During extensive time with Jewish colonists in the West Bank last year, I found arrogance but surprising insecurity about their long-term situation. Yair Ben-David, living at Kashuela Farms near the Gush Etzion settlements, told me that, “the Western world is at war with radical Islam”. He said Palestinians under occupation “know that Israel is the best place to live,” compared to the rest of the Arab world, and they should be grateful for their situation. “Only Israel is helping the Palestinians,” he claimed. We spoke on a hot day while sheep, goats and rabbits roamed around the settlement. Ben-David always carried a loaded gun.

Despite his knowledge that the Israeli army protected his settlement, and without them he would be unable to survive, he said that he was “greening” the environment for the sake of the Israeli state. If he were forced to leave, because of a peace deal with the Palestinians, he would “resist, though not with a weapon. I would eventually go.”

The situation feels hopeless on the ground but there are rays of hope. Israeli attempts to destroy the global Palestinian solidarity movement has failed. Jewish dissent in the US and beyond is surging, no longer content being associated with a Jewish establishment that offers uncritical backing of the Israeli state. A major step towards change will involve educating Jews and others that occupying the Palestinian people for 50 years isn’t the actions of a normal, healthy state. Without outside pressure, as many Israelis and Palestinians tell me, the situation will never change. Israel’s biggest supporters are increasingly the Christian far-right and far-right fanatics.

Occupying nations never give up power voluntarily. Remember, South Africa was economically squeezed for years before it capitulated and ended political apartheid. Israel is facing a growing global movement aiming for a similar transformation.

*Antony Loewenstein is an independent journalist and author of Disaster Capitalism: Making A Killing Out Of Catastrophe

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What 50 years of Israeli occupation does to Palestine

My investigation and analysis in The National newspaper on the 50th anniversary of Israel’s occupation of Palestine:

For the two million Palestinians living under siege in Gaza, every week presents new challenges. Electricity is now reduced to about four hours a day due to political infighting between Palestinian parties Fatah and Hamas. Israel refuses to allow imports of the spare parts needed to fix the power plant that it bombed in 2012 and 2014, so the population suffers during the freezing winter and sweltering summer. Safe drinking water is often out of reach.

Unemployment is soaring, domestic violence against women is rising and freedom of movement, through Egypt or Israel, is restricted. During a recent visit, Gazans told me that they had never been more isolated from neighbouring states and the world.

The 50th anniversary of the 1967 Arab-Israeli War will be celebrated in Israel and is another signal that the occupation that began soon after this military victory is a permanent one. Nearly US$3 million (Dh11 million) has been allocated by Israel to celebrate this year’s anniversary and events will take place in illegal Jewish settlements in the West Bank.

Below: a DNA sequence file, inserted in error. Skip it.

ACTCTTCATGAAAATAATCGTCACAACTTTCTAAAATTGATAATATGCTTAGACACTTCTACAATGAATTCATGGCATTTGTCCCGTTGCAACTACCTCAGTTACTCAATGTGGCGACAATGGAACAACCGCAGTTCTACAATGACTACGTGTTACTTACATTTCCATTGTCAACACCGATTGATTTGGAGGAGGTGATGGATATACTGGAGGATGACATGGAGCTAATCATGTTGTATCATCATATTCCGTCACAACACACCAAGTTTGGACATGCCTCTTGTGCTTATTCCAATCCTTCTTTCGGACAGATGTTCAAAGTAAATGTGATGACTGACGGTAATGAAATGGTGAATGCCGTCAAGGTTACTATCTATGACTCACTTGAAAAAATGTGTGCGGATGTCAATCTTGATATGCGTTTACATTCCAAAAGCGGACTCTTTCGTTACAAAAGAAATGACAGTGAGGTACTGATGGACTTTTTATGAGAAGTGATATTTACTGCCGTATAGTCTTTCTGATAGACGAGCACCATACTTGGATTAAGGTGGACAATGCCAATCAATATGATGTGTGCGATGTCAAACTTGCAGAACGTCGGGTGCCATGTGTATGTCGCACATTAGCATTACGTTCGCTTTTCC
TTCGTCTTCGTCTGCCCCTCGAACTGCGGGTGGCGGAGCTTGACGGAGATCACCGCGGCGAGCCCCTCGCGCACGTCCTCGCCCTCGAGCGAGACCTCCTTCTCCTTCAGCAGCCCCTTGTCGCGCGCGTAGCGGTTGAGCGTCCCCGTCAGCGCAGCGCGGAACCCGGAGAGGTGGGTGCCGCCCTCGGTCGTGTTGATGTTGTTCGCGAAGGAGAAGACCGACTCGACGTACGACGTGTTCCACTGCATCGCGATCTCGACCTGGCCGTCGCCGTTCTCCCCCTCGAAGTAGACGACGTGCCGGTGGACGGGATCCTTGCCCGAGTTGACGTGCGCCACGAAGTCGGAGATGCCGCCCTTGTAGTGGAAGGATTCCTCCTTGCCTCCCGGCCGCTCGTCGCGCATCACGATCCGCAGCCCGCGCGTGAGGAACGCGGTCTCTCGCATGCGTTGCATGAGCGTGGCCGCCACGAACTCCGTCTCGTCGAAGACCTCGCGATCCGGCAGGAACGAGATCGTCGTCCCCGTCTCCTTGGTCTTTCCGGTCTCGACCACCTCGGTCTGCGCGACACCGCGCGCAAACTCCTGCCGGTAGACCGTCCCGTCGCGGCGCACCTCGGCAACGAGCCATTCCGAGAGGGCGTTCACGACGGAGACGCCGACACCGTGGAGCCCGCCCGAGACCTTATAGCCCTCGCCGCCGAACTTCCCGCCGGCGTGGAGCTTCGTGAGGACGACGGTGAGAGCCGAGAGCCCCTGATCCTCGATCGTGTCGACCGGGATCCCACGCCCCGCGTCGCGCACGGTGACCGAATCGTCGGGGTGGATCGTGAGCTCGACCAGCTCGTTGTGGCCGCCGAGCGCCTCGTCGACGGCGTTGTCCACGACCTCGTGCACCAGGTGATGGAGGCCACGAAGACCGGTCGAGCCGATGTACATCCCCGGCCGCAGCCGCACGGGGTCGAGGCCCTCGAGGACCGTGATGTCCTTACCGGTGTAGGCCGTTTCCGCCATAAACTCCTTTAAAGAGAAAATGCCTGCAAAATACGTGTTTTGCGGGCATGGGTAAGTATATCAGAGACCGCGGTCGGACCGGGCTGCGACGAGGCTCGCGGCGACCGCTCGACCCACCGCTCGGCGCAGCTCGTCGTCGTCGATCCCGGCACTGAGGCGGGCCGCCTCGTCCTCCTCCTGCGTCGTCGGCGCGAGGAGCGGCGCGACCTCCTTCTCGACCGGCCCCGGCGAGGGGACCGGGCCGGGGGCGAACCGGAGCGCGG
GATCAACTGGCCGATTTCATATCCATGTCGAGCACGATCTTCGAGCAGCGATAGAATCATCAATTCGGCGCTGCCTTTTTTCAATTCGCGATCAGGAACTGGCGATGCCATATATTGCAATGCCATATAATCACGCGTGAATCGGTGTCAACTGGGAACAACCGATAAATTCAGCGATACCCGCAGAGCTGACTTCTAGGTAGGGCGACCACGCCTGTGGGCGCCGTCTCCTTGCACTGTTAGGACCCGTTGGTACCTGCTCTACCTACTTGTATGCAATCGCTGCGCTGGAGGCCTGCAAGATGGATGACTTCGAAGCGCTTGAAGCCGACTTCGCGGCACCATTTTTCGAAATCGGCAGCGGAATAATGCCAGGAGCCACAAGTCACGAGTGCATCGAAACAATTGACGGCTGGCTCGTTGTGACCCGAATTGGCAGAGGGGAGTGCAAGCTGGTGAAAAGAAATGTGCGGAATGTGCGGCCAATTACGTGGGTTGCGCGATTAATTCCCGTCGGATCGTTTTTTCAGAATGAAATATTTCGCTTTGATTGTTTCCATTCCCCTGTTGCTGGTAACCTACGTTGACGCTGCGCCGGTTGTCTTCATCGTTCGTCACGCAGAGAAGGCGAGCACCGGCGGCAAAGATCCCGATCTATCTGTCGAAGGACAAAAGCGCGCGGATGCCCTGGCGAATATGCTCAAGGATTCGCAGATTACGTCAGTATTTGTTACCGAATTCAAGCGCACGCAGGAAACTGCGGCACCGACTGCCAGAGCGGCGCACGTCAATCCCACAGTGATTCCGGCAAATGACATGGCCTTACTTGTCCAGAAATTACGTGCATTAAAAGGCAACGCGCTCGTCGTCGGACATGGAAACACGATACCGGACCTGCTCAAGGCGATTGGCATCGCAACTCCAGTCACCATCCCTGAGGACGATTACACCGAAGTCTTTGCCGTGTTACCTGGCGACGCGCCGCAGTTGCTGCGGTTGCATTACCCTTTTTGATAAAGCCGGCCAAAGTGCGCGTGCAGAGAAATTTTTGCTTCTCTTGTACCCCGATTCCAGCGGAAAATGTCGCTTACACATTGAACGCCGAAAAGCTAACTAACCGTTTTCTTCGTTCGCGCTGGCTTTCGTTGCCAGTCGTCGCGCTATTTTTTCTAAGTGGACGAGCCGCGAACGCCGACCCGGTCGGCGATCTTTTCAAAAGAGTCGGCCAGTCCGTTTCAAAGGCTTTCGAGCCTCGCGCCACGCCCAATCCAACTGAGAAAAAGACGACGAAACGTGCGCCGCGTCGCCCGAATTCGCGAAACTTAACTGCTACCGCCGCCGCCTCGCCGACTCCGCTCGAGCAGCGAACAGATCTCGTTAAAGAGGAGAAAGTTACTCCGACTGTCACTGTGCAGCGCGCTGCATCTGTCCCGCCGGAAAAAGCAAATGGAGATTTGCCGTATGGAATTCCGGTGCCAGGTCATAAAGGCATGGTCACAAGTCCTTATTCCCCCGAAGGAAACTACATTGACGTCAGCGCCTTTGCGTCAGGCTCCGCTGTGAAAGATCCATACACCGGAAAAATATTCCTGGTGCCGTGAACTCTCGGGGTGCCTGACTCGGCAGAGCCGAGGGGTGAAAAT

The 1967 war was the third between the Arab states and Israel. Tensions built throughout the 1960s, and after Egyptian president Gamal Abdel Nasser ordered United Nations forces out of the Sinai and reoccupied it, and closed the Straits of Tiran to Israeli shipping, the path to war was set. On June 5, 1967, Israel launched surprise attacks and within six days seized the Sinai Peninsula and Gaza Strip from Egypt, the West Bank and East Jerusalem from Jordan, and the Golan Heights from Syria. Today, the most visible and painful legacy of the war has been the fate of the Palestinians. Newly released documents show that Israel knew the international community would not formally approve, and instructed diplomats not to talk of annexation in East Jerusalem but of “municipal fusion”. Other previously-secret files reveal the arrogance and euphoria after the 1967 war. Prime minister Levi Eshkol advocated forcible transfer of Arabs under occupation and only a few voices worried about ruling over a population with few civil rights.

With the backing of the Israeli government and full support of Zionist politicians such as Shimon Peres – years later he framed himself as a peacemaker though he remained a western-friendly face of colonisation – Jewish, religious nationalists quickly established colonies, all illegal under international law. They justified them for Biblical and ideological reasons (claiming God gave Jews all the land of “Judea and Samaria”) and strategic considerations (the need to protect the Jewish state). Between 1967 and 1977, about 5,000 settlers moved principally into the Jordan Valley.

The United Nations estimates that Gaza could be unliveable by 2020 due to a decade of war and Israeli deprivation. Robert Piper, UN coordinator for humanitarian aid to the Palestinians, told the Jerusalem Post in April that the situation was so dire, half the population in Gaza was “food insecure”.

Unemployment is one of the highest rates in the world. Israel has controlled the lives of Palestinians for 50 years now, with no end in sight.

From 1977 until today, regardless of who ruled Israel, settlements became state religion. There are now about 700,000 settlers in the West Bank and East Jerusalem. Israel withdrew 8,000 settlers from Gaza in 2005 but maintains control of its land, sea and air borders.

Israel has instituted a discriminatory regime for Palestinians under occupation – hundreds of thousands have been imprisoned over the decades, with many killed (families are rarely given compensation when innocents are murdered), and settler violence against Arabs is both tolerated and encouraged by the Israeli army in the West Bank. Settlers live as if they are in the Wild West, stealing water and the best natural resources from the native population and often destroying their main source of income, olive groves.